By Fathin Ungku and Ernest Scheyder

SINGAPORE/HOUSTON (Reuters) – When miners at Indonesia’s giant Grasberg gold and copper mine started testing positive for coronavirus early in the pandemic, the mountain-top mining complex was quickly locked down with a skeletal staff left in place to maintain production.But as months of travel curbs dragged on, angry workers blockaded the mine for four days in August until the operator – a unit of U.S. miner Freeport McMoRan Inc – relented and let them resume weekly rotations out of the site via a four-hour trek by cable car and bus to towns below.

Now the workers are happier, but health experts fear the greater risk of a new outbreak.

The tensions expose the balancing act to maintain output at full blast, while containing COVID-19 in mines like Grasberg, the world’s largest gold mine and second-largest copper mine.

“We’ve put the priority and the health of our workers and community at the top of our list,” Freeport McMoRan Chief Executive Richard Adkerson told Reuters. “From the outset, we recognized that (Grasberg) was a particularly vulnerable place due to the size of the workforce” of nearly 30,000 people.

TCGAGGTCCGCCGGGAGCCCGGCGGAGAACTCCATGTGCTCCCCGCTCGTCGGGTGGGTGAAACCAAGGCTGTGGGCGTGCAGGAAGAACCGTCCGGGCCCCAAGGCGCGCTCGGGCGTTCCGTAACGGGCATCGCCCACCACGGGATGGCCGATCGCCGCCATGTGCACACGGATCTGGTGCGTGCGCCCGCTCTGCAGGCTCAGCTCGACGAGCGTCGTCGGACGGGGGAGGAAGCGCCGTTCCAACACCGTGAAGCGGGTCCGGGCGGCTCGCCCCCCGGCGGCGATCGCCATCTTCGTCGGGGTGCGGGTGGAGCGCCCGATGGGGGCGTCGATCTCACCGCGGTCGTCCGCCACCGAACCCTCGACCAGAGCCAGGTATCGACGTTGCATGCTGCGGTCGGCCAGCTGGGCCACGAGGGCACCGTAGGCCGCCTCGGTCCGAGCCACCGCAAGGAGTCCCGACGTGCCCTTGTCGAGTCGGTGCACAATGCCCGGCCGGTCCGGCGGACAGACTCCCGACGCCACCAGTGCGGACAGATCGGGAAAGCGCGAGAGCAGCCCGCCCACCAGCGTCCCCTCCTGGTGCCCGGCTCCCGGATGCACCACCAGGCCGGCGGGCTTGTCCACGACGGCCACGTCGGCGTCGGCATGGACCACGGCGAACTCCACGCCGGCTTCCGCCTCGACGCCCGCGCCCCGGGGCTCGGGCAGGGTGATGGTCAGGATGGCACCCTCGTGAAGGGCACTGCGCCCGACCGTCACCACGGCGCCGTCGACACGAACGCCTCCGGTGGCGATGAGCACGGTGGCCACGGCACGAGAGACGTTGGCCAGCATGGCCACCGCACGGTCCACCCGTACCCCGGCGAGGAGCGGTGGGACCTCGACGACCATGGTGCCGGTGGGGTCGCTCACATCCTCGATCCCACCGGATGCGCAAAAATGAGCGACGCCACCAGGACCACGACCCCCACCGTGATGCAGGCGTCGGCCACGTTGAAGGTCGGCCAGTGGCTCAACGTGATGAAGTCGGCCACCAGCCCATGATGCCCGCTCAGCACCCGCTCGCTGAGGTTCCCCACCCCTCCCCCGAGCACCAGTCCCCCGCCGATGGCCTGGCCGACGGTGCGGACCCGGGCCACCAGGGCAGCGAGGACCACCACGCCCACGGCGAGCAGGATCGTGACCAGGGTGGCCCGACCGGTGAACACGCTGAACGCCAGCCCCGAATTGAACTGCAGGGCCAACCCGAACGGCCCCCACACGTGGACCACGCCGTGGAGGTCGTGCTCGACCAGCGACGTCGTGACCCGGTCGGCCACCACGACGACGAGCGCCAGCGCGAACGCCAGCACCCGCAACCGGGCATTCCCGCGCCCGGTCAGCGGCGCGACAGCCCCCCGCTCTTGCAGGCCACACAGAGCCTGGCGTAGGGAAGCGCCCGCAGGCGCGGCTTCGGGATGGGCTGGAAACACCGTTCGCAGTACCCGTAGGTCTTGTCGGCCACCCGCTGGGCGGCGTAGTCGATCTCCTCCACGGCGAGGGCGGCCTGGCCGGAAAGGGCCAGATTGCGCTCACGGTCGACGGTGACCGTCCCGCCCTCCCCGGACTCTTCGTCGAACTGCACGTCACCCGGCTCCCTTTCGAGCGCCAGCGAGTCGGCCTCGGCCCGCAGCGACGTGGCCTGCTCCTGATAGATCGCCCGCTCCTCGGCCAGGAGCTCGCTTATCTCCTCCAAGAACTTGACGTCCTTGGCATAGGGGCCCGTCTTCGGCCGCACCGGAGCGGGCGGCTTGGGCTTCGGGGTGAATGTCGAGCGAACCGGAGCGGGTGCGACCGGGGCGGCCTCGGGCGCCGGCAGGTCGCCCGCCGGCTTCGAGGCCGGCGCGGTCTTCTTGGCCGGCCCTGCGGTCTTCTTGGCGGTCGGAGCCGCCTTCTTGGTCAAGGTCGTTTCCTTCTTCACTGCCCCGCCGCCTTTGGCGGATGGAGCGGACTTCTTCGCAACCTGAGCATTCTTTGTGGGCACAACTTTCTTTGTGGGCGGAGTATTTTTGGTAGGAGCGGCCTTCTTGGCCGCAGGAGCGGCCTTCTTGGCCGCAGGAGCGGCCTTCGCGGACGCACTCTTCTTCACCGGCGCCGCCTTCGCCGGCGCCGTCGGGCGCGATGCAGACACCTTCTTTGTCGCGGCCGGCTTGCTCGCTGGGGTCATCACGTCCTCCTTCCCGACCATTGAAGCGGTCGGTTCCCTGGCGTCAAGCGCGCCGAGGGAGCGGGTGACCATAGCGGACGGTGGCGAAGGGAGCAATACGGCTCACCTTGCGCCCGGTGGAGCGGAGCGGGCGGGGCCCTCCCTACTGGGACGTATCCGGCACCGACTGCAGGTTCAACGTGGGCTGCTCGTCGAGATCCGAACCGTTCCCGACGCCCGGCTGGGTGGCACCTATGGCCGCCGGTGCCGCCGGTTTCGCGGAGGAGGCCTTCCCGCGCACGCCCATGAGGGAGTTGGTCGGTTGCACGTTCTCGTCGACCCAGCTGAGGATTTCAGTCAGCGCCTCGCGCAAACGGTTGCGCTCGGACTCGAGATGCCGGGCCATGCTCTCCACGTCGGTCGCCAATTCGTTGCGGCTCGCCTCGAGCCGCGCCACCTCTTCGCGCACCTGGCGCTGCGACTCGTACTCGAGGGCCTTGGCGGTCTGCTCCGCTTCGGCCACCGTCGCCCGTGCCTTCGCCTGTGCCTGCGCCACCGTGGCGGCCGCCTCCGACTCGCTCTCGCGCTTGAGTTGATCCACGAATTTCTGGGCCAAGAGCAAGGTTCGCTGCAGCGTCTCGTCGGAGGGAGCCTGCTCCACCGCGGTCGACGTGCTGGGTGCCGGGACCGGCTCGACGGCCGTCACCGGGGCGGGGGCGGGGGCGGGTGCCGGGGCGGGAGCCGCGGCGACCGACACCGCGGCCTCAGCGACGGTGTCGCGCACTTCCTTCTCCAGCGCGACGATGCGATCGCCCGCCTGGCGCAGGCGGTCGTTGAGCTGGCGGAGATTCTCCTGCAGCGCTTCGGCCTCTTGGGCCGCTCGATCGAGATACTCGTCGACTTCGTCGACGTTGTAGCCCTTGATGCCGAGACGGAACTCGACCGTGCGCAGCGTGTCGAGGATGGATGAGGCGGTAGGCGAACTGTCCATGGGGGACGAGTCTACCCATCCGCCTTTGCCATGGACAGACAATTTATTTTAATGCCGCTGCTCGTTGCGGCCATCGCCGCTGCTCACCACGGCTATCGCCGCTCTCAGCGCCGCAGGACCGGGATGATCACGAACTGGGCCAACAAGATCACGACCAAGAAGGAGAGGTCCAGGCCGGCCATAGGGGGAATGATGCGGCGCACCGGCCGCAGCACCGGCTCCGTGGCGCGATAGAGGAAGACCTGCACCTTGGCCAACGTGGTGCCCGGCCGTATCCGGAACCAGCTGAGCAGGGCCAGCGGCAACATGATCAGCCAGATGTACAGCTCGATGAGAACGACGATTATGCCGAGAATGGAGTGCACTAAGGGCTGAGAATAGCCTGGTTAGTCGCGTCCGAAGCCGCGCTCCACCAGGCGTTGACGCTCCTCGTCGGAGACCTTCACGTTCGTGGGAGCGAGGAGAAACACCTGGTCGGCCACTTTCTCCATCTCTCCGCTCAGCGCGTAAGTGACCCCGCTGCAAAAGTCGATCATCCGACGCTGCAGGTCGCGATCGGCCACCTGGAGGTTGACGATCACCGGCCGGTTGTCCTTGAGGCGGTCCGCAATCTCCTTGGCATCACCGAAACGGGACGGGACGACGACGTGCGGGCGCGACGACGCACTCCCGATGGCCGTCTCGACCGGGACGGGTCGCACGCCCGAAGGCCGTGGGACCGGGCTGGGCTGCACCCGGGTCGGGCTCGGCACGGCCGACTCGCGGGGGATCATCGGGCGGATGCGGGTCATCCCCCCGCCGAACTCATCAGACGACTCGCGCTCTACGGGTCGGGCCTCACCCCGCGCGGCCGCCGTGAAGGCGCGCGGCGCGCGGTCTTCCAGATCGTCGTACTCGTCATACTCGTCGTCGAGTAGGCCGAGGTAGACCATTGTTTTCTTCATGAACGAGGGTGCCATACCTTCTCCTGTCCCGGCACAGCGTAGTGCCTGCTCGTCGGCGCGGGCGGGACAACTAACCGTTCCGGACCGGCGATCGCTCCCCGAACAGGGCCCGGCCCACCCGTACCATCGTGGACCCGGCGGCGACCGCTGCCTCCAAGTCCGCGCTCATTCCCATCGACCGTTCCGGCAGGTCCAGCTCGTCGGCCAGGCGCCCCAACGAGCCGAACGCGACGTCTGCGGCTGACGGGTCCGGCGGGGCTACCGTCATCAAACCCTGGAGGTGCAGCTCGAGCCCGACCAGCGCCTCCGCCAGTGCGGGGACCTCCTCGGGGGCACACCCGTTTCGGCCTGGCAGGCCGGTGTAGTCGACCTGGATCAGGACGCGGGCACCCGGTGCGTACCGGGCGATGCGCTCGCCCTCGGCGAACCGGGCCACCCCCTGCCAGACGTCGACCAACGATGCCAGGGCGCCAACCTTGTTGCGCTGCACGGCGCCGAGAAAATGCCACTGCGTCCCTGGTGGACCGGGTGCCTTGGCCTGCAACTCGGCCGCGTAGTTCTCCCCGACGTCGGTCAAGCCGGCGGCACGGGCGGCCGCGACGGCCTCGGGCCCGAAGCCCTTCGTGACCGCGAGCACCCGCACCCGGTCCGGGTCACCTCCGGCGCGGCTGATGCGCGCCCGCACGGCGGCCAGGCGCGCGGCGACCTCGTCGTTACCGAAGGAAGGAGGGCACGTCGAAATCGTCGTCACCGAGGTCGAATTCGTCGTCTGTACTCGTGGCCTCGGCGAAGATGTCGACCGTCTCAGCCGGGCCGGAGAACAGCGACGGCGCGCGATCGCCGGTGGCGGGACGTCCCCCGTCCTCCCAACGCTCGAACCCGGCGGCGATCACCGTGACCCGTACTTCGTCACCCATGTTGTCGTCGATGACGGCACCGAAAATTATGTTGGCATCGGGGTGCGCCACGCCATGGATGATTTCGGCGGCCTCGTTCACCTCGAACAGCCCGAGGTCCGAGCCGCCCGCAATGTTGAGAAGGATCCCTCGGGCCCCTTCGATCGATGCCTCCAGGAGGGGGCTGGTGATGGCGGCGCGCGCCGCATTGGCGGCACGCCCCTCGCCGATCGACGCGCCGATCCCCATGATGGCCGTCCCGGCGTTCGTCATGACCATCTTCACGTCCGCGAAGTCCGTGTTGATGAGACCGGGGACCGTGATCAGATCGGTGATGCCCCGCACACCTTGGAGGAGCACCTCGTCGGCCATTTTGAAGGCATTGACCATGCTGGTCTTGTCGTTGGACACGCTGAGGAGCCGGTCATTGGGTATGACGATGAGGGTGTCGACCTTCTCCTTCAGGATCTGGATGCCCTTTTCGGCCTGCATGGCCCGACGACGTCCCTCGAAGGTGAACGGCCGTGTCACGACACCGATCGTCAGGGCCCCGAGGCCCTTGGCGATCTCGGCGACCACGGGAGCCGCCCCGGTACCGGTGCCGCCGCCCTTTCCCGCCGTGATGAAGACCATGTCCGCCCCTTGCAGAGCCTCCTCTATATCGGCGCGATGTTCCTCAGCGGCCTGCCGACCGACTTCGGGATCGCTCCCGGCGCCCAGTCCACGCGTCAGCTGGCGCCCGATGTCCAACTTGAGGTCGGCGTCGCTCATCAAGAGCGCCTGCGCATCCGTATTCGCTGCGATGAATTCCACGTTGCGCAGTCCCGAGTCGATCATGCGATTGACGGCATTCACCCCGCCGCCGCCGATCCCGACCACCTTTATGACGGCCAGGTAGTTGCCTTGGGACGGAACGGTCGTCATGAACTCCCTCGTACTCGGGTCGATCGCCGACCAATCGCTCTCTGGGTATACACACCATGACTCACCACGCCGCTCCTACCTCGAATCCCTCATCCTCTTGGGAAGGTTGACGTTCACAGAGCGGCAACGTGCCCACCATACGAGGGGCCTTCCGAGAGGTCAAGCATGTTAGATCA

While Freeport has halted some global operations due to the pandemic, production has continued at the 14,000 foot (4,267 metre) -high Grasberg mine despite Indonesia facing one of the worst coronavirus outbreaks in Southeast Asia.

In May, Freeport said it would operate with a “skeletal team” because of a rise in coronavirus cases in the area, including at the workers’ living quarters. Freeport said at the time it was limiting contractors and removing “high-risk” workers but did not specify how many people would be working at the mine.

But the lockdown took a psychological toll on the workers stuck above the clouds at the site since April, some

By Fathin Ungku and Ernest Scheyder